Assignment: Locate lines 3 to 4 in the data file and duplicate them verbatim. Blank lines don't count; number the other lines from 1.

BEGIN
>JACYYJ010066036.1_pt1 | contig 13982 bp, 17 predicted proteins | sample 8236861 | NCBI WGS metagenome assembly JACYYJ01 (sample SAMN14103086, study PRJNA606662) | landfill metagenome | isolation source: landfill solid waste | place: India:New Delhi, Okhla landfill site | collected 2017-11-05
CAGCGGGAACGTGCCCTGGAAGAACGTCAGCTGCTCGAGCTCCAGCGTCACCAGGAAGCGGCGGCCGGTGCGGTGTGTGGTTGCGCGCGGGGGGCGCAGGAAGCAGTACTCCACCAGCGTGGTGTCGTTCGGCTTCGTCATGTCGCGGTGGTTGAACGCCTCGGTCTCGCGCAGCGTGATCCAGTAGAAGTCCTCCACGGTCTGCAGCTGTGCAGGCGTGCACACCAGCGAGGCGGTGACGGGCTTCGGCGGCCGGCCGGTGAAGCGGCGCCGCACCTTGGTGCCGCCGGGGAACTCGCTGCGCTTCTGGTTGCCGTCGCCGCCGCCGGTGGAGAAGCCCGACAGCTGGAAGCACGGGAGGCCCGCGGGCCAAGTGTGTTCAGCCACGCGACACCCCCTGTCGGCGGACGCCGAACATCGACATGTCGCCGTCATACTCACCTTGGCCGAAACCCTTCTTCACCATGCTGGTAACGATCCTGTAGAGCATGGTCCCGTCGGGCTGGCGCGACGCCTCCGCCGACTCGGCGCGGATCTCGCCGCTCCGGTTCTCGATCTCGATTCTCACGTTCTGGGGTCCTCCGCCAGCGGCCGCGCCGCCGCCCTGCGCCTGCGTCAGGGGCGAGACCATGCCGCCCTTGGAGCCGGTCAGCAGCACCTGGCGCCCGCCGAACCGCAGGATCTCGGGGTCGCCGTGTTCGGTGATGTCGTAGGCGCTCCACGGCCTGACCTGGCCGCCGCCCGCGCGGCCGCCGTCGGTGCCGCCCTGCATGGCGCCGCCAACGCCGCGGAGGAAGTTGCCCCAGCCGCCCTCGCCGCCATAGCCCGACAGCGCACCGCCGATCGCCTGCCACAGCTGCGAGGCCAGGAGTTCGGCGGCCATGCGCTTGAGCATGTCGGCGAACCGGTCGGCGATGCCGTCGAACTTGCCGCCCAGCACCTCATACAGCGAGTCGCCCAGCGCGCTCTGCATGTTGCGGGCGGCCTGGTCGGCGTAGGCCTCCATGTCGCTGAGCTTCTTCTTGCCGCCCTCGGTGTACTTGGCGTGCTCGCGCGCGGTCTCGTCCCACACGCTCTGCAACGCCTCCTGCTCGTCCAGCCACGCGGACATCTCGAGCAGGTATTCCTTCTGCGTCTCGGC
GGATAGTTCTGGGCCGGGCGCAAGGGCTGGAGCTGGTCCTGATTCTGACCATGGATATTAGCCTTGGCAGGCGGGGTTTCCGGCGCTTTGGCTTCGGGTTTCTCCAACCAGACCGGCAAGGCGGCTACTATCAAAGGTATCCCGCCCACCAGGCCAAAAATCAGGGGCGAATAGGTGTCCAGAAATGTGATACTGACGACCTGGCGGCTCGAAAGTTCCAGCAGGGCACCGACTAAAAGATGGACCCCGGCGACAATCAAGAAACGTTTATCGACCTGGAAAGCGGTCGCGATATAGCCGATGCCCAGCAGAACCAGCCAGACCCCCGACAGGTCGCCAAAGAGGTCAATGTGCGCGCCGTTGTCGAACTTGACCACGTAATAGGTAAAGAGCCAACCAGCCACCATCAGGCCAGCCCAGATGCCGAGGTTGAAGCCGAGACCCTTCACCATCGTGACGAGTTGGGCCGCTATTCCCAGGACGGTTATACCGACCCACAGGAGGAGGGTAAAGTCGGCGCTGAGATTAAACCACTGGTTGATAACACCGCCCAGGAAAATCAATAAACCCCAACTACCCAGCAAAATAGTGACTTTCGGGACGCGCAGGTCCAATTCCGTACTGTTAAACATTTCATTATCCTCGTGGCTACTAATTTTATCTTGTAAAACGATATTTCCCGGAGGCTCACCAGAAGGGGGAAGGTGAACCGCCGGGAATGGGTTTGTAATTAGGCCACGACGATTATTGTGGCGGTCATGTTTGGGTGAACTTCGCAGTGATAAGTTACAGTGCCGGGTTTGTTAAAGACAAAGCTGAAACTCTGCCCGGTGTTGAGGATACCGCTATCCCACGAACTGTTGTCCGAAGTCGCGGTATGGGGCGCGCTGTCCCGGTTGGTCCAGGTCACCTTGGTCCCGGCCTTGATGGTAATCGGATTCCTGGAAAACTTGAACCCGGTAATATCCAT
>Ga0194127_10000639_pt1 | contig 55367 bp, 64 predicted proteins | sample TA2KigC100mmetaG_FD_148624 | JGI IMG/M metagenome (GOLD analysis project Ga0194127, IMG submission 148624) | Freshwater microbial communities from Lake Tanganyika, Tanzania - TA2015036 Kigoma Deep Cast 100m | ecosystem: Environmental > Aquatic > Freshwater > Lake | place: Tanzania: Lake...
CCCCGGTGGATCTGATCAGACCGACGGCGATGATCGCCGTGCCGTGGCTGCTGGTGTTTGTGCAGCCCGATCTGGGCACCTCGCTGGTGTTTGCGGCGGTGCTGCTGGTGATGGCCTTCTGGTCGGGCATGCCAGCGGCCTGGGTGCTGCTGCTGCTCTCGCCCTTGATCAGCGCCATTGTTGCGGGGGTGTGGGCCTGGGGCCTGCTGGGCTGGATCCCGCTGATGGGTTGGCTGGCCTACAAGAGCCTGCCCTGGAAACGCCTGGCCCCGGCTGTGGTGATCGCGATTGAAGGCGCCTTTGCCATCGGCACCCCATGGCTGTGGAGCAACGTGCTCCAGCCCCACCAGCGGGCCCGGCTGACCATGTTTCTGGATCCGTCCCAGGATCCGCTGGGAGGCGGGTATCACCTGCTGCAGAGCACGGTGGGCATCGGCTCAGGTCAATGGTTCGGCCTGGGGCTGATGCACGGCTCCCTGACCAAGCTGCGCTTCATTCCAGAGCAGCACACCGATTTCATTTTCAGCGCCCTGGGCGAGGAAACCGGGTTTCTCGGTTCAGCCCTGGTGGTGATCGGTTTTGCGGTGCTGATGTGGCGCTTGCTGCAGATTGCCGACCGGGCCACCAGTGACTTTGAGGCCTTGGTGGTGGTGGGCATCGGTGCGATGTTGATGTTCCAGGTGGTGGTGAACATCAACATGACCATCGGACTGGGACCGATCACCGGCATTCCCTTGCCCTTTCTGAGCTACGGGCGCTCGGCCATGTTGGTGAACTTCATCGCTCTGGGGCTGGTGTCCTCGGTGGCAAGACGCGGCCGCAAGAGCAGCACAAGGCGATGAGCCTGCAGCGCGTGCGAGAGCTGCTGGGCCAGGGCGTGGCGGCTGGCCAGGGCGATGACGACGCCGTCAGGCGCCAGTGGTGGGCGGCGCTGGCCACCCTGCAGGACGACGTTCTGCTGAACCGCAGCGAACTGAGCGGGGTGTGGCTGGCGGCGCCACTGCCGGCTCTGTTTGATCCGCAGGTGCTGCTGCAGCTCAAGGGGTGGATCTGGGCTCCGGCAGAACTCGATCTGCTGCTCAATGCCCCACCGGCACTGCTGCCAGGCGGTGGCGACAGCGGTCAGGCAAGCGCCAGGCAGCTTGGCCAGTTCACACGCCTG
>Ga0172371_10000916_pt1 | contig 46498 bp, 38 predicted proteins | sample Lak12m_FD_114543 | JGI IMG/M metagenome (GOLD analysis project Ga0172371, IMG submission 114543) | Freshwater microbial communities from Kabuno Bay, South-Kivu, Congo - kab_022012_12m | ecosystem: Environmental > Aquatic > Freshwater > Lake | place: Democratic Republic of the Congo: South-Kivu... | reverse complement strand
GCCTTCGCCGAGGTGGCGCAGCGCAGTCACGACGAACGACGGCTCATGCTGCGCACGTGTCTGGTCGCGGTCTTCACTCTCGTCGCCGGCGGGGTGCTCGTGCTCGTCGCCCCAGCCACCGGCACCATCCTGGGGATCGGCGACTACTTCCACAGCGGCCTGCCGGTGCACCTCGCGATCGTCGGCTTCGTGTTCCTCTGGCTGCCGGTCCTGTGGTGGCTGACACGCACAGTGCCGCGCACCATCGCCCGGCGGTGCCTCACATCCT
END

GGATAGTTCTGGGCCGGGCGCAAGGGCTGGAGCTGGTCCTGATTCTGACCATGGATATTAGCCTTGGCAGGCGGGGTTTCCGGCGCTTTGGCTTCGGGTTTCTCCAACCAGACCGGCAAGGCGGCTACTATCAAAGGTATCCCGCCCACCAGGCCAAAAATCAGGGGCGAATAGGTGTCCAGAAATGTGATACTGACGACCTGGCGGCTCGAAAGTTCCAGCAGGGCACCGACTAAAAGATGGACCCCGGCGACAATCAAGAAACGTTTATCGACCTGGAAAGCGGTCGCGATATAGCCGATGCCCAGCAGAACCAGCCAGACCCCCGACAGGTCGCCAAAGAGGTCAATGTGCGCGCCGTTGTCGAACTTGACCACGTAATAGGTAAAGAGCCAACCAGCCACCATCAGGCCAGCCCAGATGCCGAGGTTGAAGCCGAGACCCTTCACCATCGTGACGAGTTGGGCCGCTATTCCCAGGACGGTTATACCGACCCACAGGAGGAGGGTAAAGTCGGCGCTGAGATTAAACCACTGGTTGATAACACCGCCCAGGAAAATCAATAAACCCCAACTACCCAGCAAAATAGTGACTTTCGGGACGCGCAGGTCCAATTCCGTACTGTTAAACATTTCATTATCCTCGTGGCTACTAATTTTATCTTGTAAAACGATATTTCCCGGAGGCTCACCAGAAGGGGGAAGGTGAACCGCCGGGAATGGGTTTGTAATTAGGCCACGACGATTATTGTGGCGGTCATGTTTGGGTGAACTTCGCAGTGATAAGTTACAGTGCCGGGTTTGTTAAAGACAAAGCTGAAACTCTGCCCGGTGTTGAGGATACCGCTATCCCACGAACTGTTGTCCGAAGTCGCGGTATGGGGCGCGCTGTCCCGGTTGGTCCAGGTCACCTTGGTCCCGGCCTTGATGGTAATCGGATTCCTGGAAAACTTGAACCCGGTAATATCCAT
>Ga0194127_10000639_pt1 | contig 55367 bp, 64 predicted proteins | sample TA2KigC100mmetaG_FD_148624 | JGI IMG/M metagenome (GOLD analysis project Ga0194127, IMG submission 148624) | Freshwater microbial communities from Lake Tanganyika, Tanzania - TA2015036 Kigoma Deep Cast 100m | ecosystem: Environmental > Aquatic > Freshwater > Lake | place: Tanzania: Lake...